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Thursday, January 26, 2017

Edmund Rubbra - Symphonies Nos. 5 & 8 (Richard Hickox)


Composer: Edmund Rubbra
  1. Symphony No. 8, Op. 132 (Hommage à Teilhard de Chardin): I. Moderato
  2. Symphony No. 8, Op. 132 (Hommage à Teilhard de Chardin): II. Allegretto con brio
  3. Symphony No. 8, Op. 132 (Hommage à Teilhard de Chardin): III. Poco lento
  4. Ode to the Queen, Op. 83: I. Sound forth celestial organs
  5. Ode to the Queen, Op. 83: II. Fair as unshaded light
  6. Ode to the Queen, Op. 83: III. Yet once again, let us our measures move
  7. Symphony No. 5, Op. 63: I. Adagio
  8. Symphony No. 5, Op. 63: II. Allegro moderato
  9. Symphony No. 5, Op. 63: III. Grave -
  10. Symphony No. 5, Op. 63: IV. Allegro vivo

Susan Bickley, mezzo-soprano (4-6)
BBC National Orchestra of Wales
Richard Hickox, conductor

Date: 1999
Label: Chandos



In the early 1950s Rubbra’s Fifth Symphony was a repertory piece and broadcast with frequent regularity. Indeed it aroused such keen interest that when Barbirolli’s pioneering 78rpm set first appeared (HMV, 2/52), it warranted the cover of The Gramophone. Ten years later it had all but disappeared from programmes, and although a second recording was made by the late Hans-Hubert Schonzeler, this is its first digital recording. Let me say straight away that this is the finest account of the Fifth Symphony I can remember hearing (memories of Stokowski conducting it in the early 1950s are dim though I recall that he exaggerated some dynamic markings in the slow movement to great effect and secured wonderful unanimity of attack). Part of the success of Richard Hickox’s series is his instinctive feeling for the tempo at which this music best comes to life and his scrupulous adherence to dynamic markings. Find the right tempo and everything falls into place; observe every dynamic nuance and the textures achieve the right degree of transparency. Of course the quality of the Chandos and BBC recording also plays an important part: there is great detail, presence and warmth.

The Eighth Symphony (1966-8), subtitled Hommage a Teilhard de Chardin, was composed in a very different climate, for by the late 1960s Rubbra’s music was out of fashion. I can testify to the composer’s dismay at the lack of interest shown by the then BBC hierarchy, and the new symphony had to wait three years for its first performance in Liverpool. Teilhard de Chardin was a French Jesuit priest, a philosopher and palaeontologist, whose thought had a great influence on Rubbra. On first acquaintance the music’s mystical feel and luminous texture are at times reminiscent of Holst, but Hickox’s performance has opened my eyes (or ears) to depths that have previously eluded me. The Eighth speaks of deep and serious things and in this performance proves a powerful musical experience. The Ode to the Queen, which completes the disc, is something of a discovery. Commissioned by the BBC to celebrate the Coronation of the present Queen, it is Rubbra’s only song-cycle with full orchestra. The songs – settings of three poems on regal themes by Richard Crashaw, Sir William Davenant and Thomas Campian – are highly inspired, and are beautifully sung here by Susan Bickley. A triumphant conclusion, then, to Richard Hickox’s Rubbra cycle.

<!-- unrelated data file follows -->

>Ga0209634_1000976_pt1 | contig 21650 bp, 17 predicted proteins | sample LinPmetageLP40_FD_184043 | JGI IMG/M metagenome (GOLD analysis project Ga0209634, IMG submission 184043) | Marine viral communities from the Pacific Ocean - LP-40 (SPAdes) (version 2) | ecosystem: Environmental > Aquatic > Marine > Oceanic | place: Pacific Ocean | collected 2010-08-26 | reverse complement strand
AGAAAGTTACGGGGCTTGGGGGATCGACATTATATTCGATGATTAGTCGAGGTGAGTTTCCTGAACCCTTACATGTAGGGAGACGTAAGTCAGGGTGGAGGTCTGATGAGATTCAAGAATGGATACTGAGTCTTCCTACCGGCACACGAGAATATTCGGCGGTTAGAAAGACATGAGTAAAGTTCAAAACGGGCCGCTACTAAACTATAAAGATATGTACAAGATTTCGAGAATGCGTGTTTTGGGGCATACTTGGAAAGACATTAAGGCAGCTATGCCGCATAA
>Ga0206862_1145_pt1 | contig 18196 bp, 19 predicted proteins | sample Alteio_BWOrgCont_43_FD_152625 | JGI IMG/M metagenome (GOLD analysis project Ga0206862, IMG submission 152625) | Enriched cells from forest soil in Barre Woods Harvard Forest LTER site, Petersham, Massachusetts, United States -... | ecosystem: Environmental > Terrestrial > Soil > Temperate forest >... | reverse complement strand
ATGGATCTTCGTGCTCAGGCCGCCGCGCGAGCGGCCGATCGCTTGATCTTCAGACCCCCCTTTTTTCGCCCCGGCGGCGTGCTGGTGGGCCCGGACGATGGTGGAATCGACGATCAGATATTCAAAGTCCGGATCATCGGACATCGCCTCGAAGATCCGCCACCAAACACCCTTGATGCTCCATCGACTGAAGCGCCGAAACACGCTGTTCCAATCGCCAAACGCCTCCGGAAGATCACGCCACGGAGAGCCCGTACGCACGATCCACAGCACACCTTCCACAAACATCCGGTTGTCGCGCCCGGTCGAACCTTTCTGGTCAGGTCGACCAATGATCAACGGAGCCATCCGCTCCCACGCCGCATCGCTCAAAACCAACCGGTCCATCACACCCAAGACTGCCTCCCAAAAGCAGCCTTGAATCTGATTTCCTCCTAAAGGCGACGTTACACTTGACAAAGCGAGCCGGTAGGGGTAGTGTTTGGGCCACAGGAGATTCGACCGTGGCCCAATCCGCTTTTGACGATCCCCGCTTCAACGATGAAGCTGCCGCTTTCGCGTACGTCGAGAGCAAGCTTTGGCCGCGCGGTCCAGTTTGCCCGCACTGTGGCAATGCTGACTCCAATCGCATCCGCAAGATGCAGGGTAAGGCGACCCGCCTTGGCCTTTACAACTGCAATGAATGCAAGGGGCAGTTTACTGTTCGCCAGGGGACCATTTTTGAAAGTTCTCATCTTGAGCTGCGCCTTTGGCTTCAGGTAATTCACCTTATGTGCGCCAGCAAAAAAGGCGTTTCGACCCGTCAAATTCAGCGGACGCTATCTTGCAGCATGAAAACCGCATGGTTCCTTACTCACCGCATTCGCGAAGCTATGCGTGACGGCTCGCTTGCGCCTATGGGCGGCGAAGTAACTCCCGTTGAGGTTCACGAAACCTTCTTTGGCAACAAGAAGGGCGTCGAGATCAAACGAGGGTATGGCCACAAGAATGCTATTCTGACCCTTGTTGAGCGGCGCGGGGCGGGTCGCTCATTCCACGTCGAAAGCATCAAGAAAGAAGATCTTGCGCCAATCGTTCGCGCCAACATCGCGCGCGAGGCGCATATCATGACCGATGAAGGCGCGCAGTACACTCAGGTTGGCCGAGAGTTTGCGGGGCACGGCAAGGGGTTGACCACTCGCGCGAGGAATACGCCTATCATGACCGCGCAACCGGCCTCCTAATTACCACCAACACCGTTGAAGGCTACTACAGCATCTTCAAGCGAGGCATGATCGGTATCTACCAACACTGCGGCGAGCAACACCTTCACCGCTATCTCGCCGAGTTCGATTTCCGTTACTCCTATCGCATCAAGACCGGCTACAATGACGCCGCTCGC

-- Robert Layton. Gramophone

More reviews:


Edmund Rubbra (23 May 1901 – 14 February 1986) was a British composer. He composed both instrumental and vocal works for soloists, chamber groups and full choruses and orchestras. He was greatly esteemed by fellow musicians and was at the peak of his fame in the mid-20th century. The most famous of his pieces are his eleven symphonies. Jis output as a whole is less celebrated today than would have been expected from its sheer merit and from his early popularity. As an author, Rubbra wrote numerous articles during his lifetime, about both his own music and that of others.


Richard Hickox (5 March 1948 – 23 November 2008) was an English conductor of choral, orchestral and operatic music. He served as Artistic Director of the Northern Sinfonia (1982-1990), Associate Guest Conductor of the London Symphony Orchestra (1985-2008) and Principal Conductor of the BBC National Orchestra of Wales (2000-2006). His recording repertoire concentrated on British music, in which he made a number of recording premieres for Chandos Records (he made over 280 recordings for this company) and won five Gramophone Awards.


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  1. This comment has been removed by the author.

  2. Track 9 fails at 4'52" and 6'33"
    Track 10 fails at 26"
    Could you reupload it, please? THANK YOU

    1. This comment has been removed by the author.

    2. Thank you very much!

  3. There are also digital "frying" low level sounds (glitches) throughout most tracks. This must be a disc problem, I believe. Re-uploading can hardly help.

    1. Fixed. See the link below. Thank you for your feedback.

  4. This comment has been removed by the author.

  5. Ronald Do's magic touch! Drop-outs, glitches, noises have all disappeared! The sound is impeccable which is a good thing, because this is a great recording of an inspiring performance. Anyway, thank you Ronald Do for your concern and your generosity.

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